The key to happiness, according to Jesus, is to find God’s blessing in whatever circumstances we find ourselves. Are we poor in spirit? Then God will give us his kingdom? Do we mourn? Then God will comfort us. We need to feel God’s presence—whatever our condition may be. We need to let God take our ordinariness, the ordinary things of our lives, and make it into something extraordinary.
Beyond that, Jesus tells us we can find happiness by being merciful, righteous, peaceful, and pure of heart. He said the same thing in other ways elsewhere in His teachings. “Do unto others as you would have them do unto you” and “love the Lord your God and your neighbor as yourself” are commandments we all take to be the heart of the gospel. In today’s lesson Jesus is saying that if we follow the Golden Rule and the Great Commandment, we will have God’s blessing and be on the path to happiness. That’s a lot easier to remember than ten steps, nine goals, or eight facets, and it’s a whole lot simpler than re-training our brains to spot the Tetris effect. Treating people well, though, is what Christianity is all about, and it is the key to happiness. It’s how we take our ordinary world and make it truly extraordinary.
Today’s readings mention one other key concept. Instead of the self-centered view of happiness today’s self-help gurus have, the passages from both Micah and Matthew stress that meekness and humbleness is the way to find God’s blessing. It’s no surprise that I thought of Judy Johnson when reading those passages. Meek and humble describe Judy well, and she was a great model for all of us in almost everything she did. We can all remember the many times she shared her musical talent with us—and it wasn’t for money or thanks or acclaim. She shared her talent as a way bringing something special to our ordinary little church.
I remember a little mnemonic I learned decades ago back in Sunday school. I learned that you get “joy” by putting Jesus first, others second, and yourself last. It tells you something that I remember that all these years later, and it’s something I try to keep in mind as I go about my life. Of course it’s overly simple, but that’s really what both of our readings are saying. The blueprint for happiness is “JOY: Jesus first, others second, yourself last”.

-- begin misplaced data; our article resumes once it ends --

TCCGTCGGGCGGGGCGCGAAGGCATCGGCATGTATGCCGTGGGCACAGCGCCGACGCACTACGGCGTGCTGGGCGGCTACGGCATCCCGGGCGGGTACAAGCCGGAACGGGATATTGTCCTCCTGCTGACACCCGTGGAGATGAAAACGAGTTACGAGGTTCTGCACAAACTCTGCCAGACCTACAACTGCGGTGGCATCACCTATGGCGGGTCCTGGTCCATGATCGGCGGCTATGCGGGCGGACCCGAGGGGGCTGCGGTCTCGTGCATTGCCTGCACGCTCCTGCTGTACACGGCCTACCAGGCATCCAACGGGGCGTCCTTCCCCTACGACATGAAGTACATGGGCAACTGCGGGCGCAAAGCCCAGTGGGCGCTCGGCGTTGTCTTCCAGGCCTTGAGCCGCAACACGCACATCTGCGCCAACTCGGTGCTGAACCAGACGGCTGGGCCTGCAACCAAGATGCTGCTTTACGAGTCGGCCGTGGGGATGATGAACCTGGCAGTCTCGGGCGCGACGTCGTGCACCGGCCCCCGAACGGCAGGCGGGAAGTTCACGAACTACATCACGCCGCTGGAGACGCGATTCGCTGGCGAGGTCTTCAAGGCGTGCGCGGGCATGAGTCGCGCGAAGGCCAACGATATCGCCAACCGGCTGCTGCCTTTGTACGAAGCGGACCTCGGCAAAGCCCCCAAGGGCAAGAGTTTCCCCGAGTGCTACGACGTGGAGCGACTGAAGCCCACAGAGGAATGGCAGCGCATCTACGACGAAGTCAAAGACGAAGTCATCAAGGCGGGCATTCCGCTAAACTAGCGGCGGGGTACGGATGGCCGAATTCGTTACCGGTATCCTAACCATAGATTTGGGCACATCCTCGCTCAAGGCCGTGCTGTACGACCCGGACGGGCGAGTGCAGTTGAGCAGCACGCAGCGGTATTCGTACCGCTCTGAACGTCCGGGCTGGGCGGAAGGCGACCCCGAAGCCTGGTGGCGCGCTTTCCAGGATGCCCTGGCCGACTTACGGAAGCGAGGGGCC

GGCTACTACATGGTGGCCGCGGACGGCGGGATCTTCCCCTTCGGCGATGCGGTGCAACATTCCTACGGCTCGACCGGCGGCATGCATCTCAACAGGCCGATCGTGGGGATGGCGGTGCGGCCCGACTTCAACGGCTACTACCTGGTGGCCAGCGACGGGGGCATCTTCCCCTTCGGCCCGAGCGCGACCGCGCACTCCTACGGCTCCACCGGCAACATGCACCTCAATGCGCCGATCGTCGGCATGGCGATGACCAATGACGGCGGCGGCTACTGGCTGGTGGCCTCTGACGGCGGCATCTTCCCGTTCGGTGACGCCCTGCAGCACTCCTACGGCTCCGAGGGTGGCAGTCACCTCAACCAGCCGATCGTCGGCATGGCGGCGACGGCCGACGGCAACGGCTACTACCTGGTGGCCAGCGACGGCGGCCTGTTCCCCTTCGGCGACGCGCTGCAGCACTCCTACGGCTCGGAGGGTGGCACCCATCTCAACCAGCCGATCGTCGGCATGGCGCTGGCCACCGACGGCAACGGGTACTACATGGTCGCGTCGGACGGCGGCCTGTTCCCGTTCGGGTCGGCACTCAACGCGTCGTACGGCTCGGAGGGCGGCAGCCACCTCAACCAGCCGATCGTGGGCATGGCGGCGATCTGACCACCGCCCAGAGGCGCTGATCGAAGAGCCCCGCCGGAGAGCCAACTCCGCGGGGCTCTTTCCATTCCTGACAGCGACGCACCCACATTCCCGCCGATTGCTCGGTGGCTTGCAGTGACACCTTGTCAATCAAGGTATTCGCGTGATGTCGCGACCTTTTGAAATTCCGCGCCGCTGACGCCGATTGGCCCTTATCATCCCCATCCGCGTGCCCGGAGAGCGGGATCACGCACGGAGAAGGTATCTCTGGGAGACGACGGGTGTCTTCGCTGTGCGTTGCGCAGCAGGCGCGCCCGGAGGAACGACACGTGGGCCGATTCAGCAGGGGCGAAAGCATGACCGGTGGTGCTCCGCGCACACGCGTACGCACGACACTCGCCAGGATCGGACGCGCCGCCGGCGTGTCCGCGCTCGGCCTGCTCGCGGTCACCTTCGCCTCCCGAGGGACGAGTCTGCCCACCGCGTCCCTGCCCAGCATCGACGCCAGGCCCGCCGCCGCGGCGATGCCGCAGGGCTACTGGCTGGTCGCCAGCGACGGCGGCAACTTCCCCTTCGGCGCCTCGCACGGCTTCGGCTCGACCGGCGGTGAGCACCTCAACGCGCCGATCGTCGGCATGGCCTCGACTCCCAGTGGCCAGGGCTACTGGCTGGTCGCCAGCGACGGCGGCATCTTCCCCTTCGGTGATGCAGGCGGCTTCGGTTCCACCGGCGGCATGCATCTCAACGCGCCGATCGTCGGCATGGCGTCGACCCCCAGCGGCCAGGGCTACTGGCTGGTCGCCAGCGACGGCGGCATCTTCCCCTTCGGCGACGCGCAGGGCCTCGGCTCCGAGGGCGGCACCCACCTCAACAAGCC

God’s blessings and the happiness that comes with it are for everyone. That’s what Jesus tells us, but it’s something a lot of people find hard to accept. A few years back the national United Church of Christ started a campaign with a tagline that said, “No matter who you are or where you are on life’s journey, you’re welcome here.” That's exactly what our readings are saying. They tell us that God’s love really is for everybody. The prophet tells us that all the Lord requires is to do justice, to love kindness, and to walk humbly with our God. Jesus goes on to mention several specific groups that do exactly those things, but whom society looks down on. Public opinion doesn’t matter, Jesus says. All those people are happy, all those people are blessed, and all those people are welcome in the Christian church.
I purposely chose a hymn today that I don’t think we’ve ever sung before in this church. I wouldn’t normally do that, but I think it has a good message that fits with our theme today. The song, “Gather Us In”, is considered an old standard in the Catholic church. A lot of Lutherans sing it, too, but it’s less common in other Protestant churches. Interestingly, though, “Gather Us In” was actually written by a member of our own United Church of Christ: Marty Haugen, who is the Director of Music at Mayflower Congregational Church in Minneapolis.
I chose this hymn because it is a prayer for God to take us, the ordinary people who make up the church, and transform us. Let me quote a few lines from the song, and see if you can’t find Jesus’ teachings in the words you hear:
Gather us in, the rich and the haughty:
Give us a heart, so meek and so lowly.
Gather us in, the lost and forsaken,
We shall arise at the sound of our name.
Not in some heaven light years away
But here in this place the new light is shining
Gather us in, all peoples together.
God does transform our ordinary lives through his extraordinary blessings. That’s the message Jesus has for us in today’s Gospel. “Rejoice and be glad,” Jesus says. Our lives may be ordinary, but with God’s transforming power, they become extraordinary.